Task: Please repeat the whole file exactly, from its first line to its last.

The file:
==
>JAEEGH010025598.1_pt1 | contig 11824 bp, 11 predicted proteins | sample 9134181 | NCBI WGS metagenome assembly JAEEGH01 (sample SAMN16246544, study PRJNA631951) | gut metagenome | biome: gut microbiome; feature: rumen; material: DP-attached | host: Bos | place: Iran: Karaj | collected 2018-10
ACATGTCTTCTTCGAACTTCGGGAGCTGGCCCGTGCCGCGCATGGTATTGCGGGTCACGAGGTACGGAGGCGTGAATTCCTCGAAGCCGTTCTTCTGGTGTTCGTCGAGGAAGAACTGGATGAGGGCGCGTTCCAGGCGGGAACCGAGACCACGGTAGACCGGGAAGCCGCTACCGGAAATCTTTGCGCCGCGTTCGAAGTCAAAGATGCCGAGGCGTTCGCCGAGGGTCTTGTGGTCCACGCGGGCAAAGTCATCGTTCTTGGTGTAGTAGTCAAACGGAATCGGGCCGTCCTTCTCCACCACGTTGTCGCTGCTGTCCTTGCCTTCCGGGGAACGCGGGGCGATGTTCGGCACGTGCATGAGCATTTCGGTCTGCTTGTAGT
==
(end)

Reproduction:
>JAEEGH010025598.1_pt1 | contig 11824 bp, 11 predicted proteins | sample 9134181 | NCBI WGS metagenome assembly JAEEGH01 (sample SAMN16246544, study PRJNA631951) | gut metagenome | biome: gut microbiome; feature: rumen; material: DP-attached | host: Bos | place: Iran: Karaj | collected 2018-10
ACATGTCTTCTTCGAACTTCGGGAGCTGGCCCGTGCCGCGCATGGTATTGCGGGTCACGAGGTACGGAGGCGTGAATTCCTCGAAGCCGTTCTTCTGGTGTTCGTCGAGGAAGAACTGGATGAGGGCGCGTTCCAGGCGGGAACCGAGACCACGGTAGACCGGGAAGCCGCTACCGGAAATCTTTGCGCCGCGTTCGAAGTCAAAGATGCCGAGGCGTTCGCCGAGGGTCTTGTGGTCCACGCGGGCAAAGTCATCGTTCTTGGTGTAGTAGTCAAACGGAATCGGGCCGTCCTTCTCCACCACGTTGTCGCTGCTGTCCTTGCCTTCCGGGGAACGCGGGGCGATGTTCGGCACGTGCATGAGCATTTCGGTCTGCTTGTAGT